Index of Names on FHL Film 252774, (Northumberland) Letters of Administration and Probates Granted

While searching for a will for William Doyle who died in Northumberland, U.K., in 1838, I found the film Letters of Administration and Probates Granted, ca. 1832-1893 (FHL Film #252774 aka Film #004629095).  I've indexed the names and dates as a random act of genealogical kindness.  Maybe someone else will find an ancestor in this list (even though I didn't find my William).  

From the information in the image above it looks like the film must be viewed at either a Family History Center or the Family History Library but I was able to sign in and view it at home.  You may or may not have the same access but from the list below you will at least be able to see if an ancestor's name is on the film and if it is, go to a local Family History Center if you don't have access at home.

Image # / Name on Will / Date of Will
   5  Robert Weatherhead, 30 Jan 1840
 11  George Shanks, 13 April 1862
 14   William Dunn, 17 Jul 1868
 16   Robert Gray, 1 Dec 1869
 19   Mrs. Jane Mathison, 31 Jan 1850
 22   Mrs. Ann Jaffray/Jafray, 21 May 1849
 24   Mrs. Margaret Allan, 16 Mar 1848
 26   John Weatherly, 7 Dec 1844
 28   John Archbold Paxton, 7 May 1870
 32   Ann Marshall, 29 April 1872
 34   Robert Fairbairn, 2 July 1876
 36   Isabella Richardson, 4 Sep 1875
 38   Robert Mathison, Feb 1875
 42   Philip Brown, 21 March 1842
 44   Ralph Richardson, 4 Sep 1875
 46   Christina Alder, 15 Jun 1877
 48   Mary Holburn, 24 Nov 1874 or 1877
 53   James Smith, 13 Dec 1877
 57   Ann Holburn, 24 Nov 1877
 62   Isabella Yeoman, 15 Jun 1877
 67   John Cramond, 17 Oct 1872
 71   Peter Crombie, 25 Feb 1881
 75   Peter Burns, 12 Mar 1881
 78   Mary Main Richardson, 5 Jul 1882
 80   James Cook, 12 Feb 1884
 82   William Somerville, 21 Aug 1885
 87   Mary Ann Somerville, 20 Sep 1885
 90   Stephen Bruce, 4 May 1885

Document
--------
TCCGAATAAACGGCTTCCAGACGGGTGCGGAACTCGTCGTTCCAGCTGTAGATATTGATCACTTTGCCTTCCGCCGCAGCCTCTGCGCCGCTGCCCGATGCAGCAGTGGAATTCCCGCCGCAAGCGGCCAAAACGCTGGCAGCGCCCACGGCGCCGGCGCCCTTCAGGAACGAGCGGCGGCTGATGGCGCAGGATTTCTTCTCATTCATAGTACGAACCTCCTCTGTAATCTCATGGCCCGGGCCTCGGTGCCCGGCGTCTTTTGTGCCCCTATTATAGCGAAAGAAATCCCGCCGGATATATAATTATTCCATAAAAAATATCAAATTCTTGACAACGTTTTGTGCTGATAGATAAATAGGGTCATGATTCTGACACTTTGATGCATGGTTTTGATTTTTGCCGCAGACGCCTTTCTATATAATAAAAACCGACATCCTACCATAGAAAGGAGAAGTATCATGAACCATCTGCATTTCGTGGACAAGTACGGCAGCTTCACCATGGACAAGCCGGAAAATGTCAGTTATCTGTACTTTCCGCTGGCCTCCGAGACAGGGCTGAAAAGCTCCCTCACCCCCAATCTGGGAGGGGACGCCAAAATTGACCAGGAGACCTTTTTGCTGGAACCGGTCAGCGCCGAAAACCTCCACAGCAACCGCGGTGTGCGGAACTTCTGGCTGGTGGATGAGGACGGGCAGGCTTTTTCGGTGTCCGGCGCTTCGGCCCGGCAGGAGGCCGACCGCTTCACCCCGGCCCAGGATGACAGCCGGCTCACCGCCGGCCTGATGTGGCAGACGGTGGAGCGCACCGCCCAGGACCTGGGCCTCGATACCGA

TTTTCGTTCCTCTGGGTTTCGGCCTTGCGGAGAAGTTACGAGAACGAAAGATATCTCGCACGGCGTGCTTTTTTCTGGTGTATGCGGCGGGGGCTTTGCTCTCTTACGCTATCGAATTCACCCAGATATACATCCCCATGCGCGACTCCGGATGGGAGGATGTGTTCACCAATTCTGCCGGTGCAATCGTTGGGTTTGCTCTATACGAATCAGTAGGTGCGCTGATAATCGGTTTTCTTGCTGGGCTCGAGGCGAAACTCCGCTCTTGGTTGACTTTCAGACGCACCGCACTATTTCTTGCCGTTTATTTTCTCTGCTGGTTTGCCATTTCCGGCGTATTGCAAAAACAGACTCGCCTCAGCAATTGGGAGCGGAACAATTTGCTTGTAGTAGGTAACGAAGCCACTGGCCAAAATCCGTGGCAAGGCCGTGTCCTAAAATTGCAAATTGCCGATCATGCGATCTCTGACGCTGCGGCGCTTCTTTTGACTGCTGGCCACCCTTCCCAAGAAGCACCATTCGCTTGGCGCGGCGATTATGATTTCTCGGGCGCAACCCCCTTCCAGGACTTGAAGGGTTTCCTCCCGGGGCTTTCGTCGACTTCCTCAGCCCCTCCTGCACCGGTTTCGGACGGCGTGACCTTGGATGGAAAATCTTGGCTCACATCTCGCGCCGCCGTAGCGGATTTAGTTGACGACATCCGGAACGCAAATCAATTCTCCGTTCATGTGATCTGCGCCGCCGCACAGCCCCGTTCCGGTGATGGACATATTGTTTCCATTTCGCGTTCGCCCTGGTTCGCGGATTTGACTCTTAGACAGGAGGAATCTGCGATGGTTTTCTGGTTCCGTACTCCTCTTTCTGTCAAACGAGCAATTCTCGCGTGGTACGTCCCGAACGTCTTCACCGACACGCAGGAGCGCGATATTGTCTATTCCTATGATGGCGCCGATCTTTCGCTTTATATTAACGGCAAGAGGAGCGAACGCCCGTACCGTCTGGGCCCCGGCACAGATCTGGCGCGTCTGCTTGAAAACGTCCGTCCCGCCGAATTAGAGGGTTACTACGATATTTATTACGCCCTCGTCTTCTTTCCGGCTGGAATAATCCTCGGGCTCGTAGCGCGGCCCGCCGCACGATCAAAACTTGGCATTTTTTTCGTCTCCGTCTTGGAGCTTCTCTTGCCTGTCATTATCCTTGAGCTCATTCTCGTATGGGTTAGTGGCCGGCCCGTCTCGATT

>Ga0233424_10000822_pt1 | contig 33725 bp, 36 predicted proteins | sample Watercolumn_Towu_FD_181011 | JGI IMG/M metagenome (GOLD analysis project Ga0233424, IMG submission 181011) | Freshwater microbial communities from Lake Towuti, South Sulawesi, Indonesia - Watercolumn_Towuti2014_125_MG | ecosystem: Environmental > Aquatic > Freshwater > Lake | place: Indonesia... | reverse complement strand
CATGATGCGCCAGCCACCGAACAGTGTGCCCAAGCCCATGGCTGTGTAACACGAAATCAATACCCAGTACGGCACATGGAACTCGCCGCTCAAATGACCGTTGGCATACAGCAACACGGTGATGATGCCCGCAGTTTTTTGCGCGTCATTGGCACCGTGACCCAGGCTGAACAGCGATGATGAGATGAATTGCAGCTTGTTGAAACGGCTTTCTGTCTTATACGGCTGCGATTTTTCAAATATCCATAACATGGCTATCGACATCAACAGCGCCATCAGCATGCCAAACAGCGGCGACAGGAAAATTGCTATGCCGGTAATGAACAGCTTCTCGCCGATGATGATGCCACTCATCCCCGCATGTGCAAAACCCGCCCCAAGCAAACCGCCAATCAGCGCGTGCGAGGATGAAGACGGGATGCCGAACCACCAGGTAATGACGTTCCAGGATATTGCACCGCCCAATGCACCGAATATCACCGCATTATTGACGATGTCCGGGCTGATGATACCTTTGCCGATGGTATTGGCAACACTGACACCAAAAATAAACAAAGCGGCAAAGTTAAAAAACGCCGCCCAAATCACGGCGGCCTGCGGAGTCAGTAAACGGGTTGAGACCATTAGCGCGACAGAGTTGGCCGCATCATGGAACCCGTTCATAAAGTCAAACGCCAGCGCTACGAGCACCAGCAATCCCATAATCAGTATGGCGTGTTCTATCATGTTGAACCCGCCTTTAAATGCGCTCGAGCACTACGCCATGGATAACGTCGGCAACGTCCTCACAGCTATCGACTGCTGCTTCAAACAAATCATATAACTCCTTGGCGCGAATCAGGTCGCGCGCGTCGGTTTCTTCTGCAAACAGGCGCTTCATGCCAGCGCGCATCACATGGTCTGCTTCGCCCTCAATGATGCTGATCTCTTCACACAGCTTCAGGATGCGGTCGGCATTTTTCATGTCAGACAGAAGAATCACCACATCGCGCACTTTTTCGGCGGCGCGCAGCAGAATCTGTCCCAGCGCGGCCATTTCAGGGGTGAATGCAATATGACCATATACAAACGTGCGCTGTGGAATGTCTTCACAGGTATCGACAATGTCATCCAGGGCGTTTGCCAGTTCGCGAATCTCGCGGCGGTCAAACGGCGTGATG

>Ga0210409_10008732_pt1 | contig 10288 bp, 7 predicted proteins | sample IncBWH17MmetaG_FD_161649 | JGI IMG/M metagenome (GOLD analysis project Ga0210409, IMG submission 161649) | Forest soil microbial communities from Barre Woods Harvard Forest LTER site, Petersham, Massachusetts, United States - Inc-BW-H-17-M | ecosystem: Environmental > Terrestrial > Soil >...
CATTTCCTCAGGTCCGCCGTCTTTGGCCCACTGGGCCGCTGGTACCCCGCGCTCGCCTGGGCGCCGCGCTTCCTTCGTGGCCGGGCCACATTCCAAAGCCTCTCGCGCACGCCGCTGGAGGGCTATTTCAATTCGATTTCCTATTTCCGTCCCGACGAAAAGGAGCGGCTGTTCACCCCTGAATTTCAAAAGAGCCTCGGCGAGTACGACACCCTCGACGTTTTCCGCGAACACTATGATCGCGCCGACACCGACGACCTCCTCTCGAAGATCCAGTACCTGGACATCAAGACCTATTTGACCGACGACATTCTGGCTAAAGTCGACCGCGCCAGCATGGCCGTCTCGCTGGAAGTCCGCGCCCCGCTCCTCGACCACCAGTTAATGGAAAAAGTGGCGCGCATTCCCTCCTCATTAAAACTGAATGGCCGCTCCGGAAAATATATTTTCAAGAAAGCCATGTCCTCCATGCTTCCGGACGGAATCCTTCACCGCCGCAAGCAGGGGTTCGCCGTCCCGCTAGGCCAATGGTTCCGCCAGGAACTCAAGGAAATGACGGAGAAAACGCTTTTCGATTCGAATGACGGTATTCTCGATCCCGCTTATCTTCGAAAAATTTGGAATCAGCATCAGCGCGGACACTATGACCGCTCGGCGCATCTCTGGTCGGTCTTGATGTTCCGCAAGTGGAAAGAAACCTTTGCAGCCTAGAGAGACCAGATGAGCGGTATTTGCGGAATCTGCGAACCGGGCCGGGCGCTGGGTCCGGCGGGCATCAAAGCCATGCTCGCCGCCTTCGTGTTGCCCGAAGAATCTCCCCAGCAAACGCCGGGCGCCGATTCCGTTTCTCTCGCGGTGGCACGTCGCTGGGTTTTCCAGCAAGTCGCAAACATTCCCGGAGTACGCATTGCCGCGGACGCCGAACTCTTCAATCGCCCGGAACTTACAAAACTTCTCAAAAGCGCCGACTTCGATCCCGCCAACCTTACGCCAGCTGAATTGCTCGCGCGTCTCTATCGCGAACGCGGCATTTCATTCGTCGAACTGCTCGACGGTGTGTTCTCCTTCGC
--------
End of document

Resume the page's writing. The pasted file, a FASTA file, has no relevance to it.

92   Peter Gibson, 7 Aug 1886
 94   John Scott, 4 Dec 1887
 97   Elizabeth Douglas, 2 Aug 1888
 99   James Gilchrist, 23 Dec 1889
101   John Loraine Middlemiss, 7 Jun 1890
103   Ruth Patrick, 20 May 1842
106   William Morton, 6 Jun 1890
110   George Younger, 3 Oct 1894
116   Joseph Fleming, 16 Feb 1832
124   Mrs. Margaret Martin, 30 Sep 1845
128   Rachel Taylor, 26(?) Dec 1838
136   George Hall, 7 Feb 1846
139   Robert Herriott, 19 Dec 1848
144   Sarah Burnett, 2 Mar 1848
152   John Macdonald, 5 May 1849
155   William Hopper Thompkins, 15 Jan 1852
160   Mrs. Mary Friar, 20 May 1834
165   Joseph Baldwin, 10 Feb 1854
168   James Robertson, 4 Mar 1854
176   William Carr, 26 Mar 1855
179   Matthew Alder, 13 Aug 1857
184   Alexander Christison, 1 Oct 1863
188   Peter Lambert, 22 Oct 1865
194   Margaret Lonnon, 21 Dec 1866
199   James William Elliott, 1866
204   George Mavin, 30 Dec 1868
211   Peter Lambert, 22 Sep 1870
219   Margaret Mathison, 24 Jun 1871
224   Hannah Wight, 9 Mar 1871
233   Thomas Chapman, 20 Apr 1872
238   Jane Grey, 1 Jun 1872
242   Joseph Patrick, 15 Feb 1873
246   John Dixon, 19 Jan 1874
250   Robert Swan, 14 Sep 1875
254   Thomas Mathison, 16 Sep 1875
259   Margaret Isabella Lambert, 1876
263   John Laidler, 12 May 1876
267   John Thompson, 6 Oct 1877
272   Margaret Smith, 1 Mar 1877

I hope this list helps someone find an ancestor in Northumberland!


Copyright ©2018, Nancy Messier. All Rights Reserved.

Sunday, April 22, 2018

FamilySearch's Family History Calendar

I received an email from FamilySearch today telling me they had created a calendar of my ancestors' special events.

I've occasionally celebrated births and marriages on my blog in past years but not recently.  I decided to see what my calendar looked like.  I had to sign in to FamilySearch to see it.